Applied thinking


When Evrard van Hertsen sold Renaissance Software, his successful interest rate derivatives systems company, in 1995, he went looking for the next new thing in financial technology. This was in Silicon Valley in the early days of the internet era, with the dotcom boom about to take off. But what van Hertsen was looking for was not a virtual new economy concept, but a real solution to the problem of building trading and risk applications that could keep pace with finance innovations, that could operate at the speed of electronic markets and that could support all asset classes on a single platform. “It had been the goal of every software application builder, whether vendor or internal group, to do this,” says van Hertsen.

There were some technologies that could, in theory, do the job, such as object request brokers and other object-orientated approaches. But they were complicated and time-consuming, and it was difficult to add new functionality. Then as the web took off, so too did a raft of new technologies.

Chief of these was application server architecture – a way of breaking systems down into components and distributing them across multiple machines, where they could provide computing services to whichever applications or users needed them. Van Hertsen reckoned he could take the concept that was initially used to provide relatively simple functions on a server for thousands of users, as in internet applications, and turn it on its head to provide highly complex, computationally intensive financial functions for a relatively few users per server. This would solve problems of performance and the reuse of common functions across applications. Investment bank IT departments were also monitoring the technology, but it was all new stuff then and there was a risk in adopting it. “In Palo Alto [in the heart of Silicon Valley] we knew it would work, but on Wall Street they couldn’t be sure,” he says.

This gave van Hertsen and his new company, Application Networks, which he set up in 1998, a head start in building a cross-asset trading and risk management platform. Investment capital for high-tech ventures was easy to come by then, but Application Networks’ approach was somewhat against the grain of the times. While most dotcoms burnt through millions of dollars creating and marketing ever-more fantastical concepts, Application Networks was a heads-down engineering team that spent three years out of sight building its new architecture. It was a major undertaking that took $15 million and 40 experienced financial and software engineers based in Palo Alto and London. They used other emerging technologies, particularly the Java development tools, caching techniques whereby large databases can be held in memory for instant access, and low-cost server machines that make it cheaper to have multiple processors for performance and to build in the redundancy necessary for reliability.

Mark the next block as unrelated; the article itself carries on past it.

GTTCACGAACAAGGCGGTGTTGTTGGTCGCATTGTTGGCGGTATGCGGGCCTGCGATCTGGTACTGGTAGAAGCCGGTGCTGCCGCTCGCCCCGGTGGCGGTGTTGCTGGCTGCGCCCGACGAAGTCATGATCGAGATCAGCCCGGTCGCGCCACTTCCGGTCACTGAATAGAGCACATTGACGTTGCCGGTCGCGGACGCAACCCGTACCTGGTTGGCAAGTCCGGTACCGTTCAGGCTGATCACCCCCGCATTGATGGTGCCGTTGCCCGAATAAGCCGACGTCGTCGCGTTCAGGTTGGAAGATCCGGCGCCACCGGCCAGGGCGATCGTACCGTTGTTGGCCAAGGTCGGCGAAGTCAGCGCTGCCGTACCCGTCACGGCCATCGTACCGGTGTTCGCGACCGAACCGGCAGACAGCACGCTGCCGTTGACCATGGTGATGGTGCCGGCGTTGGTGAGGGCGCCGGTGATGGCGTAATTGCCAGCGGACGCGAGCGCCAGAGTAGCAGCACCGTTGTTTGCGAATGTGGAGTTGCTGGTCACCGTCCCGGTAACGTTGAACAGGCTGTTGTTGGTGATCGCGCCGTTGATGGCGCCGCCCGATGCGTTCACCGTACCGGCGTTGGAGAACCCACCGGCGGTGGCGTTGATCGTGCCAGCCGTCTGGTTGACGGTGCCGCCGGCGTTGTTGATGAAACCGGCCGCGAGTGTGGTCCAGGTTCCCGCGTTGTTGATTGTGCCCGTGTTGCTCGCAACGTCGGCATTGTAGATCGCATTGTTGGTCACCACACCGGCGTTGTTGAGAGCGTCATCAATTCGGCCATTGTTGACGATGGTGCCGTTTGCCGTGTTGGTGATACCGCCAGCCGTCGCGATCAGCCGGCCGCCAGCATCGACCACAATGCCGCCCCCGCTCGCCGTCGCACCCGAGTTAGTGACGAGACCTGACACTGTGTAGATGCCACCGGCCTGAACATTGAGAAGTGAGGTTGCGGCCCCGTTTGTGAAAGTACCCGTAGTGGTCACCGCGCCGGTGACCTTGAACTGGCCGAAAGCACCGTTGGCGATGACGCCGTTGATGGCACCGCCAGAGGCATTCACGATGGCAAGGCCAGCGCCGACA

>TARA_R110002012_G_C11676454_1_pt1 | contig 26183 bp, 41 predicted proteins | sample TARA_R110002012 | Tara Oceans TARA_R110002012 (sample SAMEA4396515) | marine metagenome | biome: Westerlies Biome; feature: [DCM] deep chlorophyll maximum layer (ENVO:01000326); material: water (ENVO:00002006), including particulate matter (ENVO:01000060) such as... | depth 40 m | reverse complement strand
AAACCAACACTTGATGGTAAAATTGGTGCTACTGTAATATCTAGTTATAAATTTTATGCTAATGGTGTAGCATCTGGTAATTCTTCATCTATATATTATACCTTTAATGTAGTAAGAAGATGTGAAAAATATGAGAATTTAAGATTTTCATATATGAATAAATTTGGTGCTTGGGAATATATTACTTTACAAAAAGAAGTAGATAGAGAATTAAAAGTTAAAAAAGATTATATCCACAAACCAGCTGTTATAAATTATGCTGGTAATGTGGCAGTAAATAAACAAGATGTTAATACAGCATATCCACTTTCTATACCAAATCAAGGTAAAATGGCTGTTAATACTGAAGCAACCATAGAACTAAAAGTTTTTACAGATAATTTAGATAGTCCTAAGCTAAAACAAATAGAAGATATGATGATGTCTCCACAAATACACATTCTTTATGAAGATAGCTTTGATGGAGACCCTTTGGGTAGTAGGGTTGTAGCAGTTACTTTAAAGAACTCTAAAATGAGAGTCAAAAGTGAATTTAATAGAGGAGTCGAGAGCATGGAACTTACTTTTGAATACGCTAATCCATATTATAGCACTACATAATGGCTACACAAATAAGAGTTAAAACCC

Application Networks created a three-layered framework, which it calls JRisk (the ‘J’ is for Java), with a set of common services at the bottom, such as fault tolerance for reliability and distributed computation for performance, that would be required by all applications. Above that is a layer of reusable business logic components for representing instruments, handling market data and so on. And on top of that sits the trading and risk applications themselves. Initially, Application Networks left this top layer for its clients to build their own applications, and the company’s first few sales were for the first two layers only.

“We sold to investment banks that usually only did in-house development,” says van Hertsen. But then the dotcom bubble burst and in 2001 the economic climate got difficult. “We realised specific business applications would make it easier to sell our framework,” he says. So the company began developing trading programs, starting with a credit derivatives application.

“We said we would deliver the application in six months,” says van Hertsen. “That’s something we could never have done before.” Application Networks’ framework, with its set of common services and reusable business components, meant the company had to develop only the functionality that was new for credit derivatives, such as descriptions of credit instruments, some specific credit risk measures and certain elements required for processing credit default swaps, collateralised debt obligations and other credit instruments.

“Our biggest achievement is that we have been able to develop applications using our basic framework for instruments we never dreamed of,” says van Hertsen. This ability to rapidly develop new applications is a boon to IT departments. “As one chief technology officer put it: he wanted to be able to run ahead of the user requirement curve instead of struggling to keep up,” says van Hertsen.

Application Networks now offers applications for equity, interest rate and foreign exchange derivatives trading and profit and loss calculation, as well as credit derivatives. Meanwhile, clients, of which the company has seven, including Société Générale and JP Morgan Chase, have built applications for interest rate, equity and forex derivatives and treasury on the JRisk framework.

And once they have built an application for one asset class, it is quick and easy to build applications for other asset classes, claims van Hertsen. “We wanted as much reusability as possible so that when you build a new application you don’t have a lot to reinvent.”

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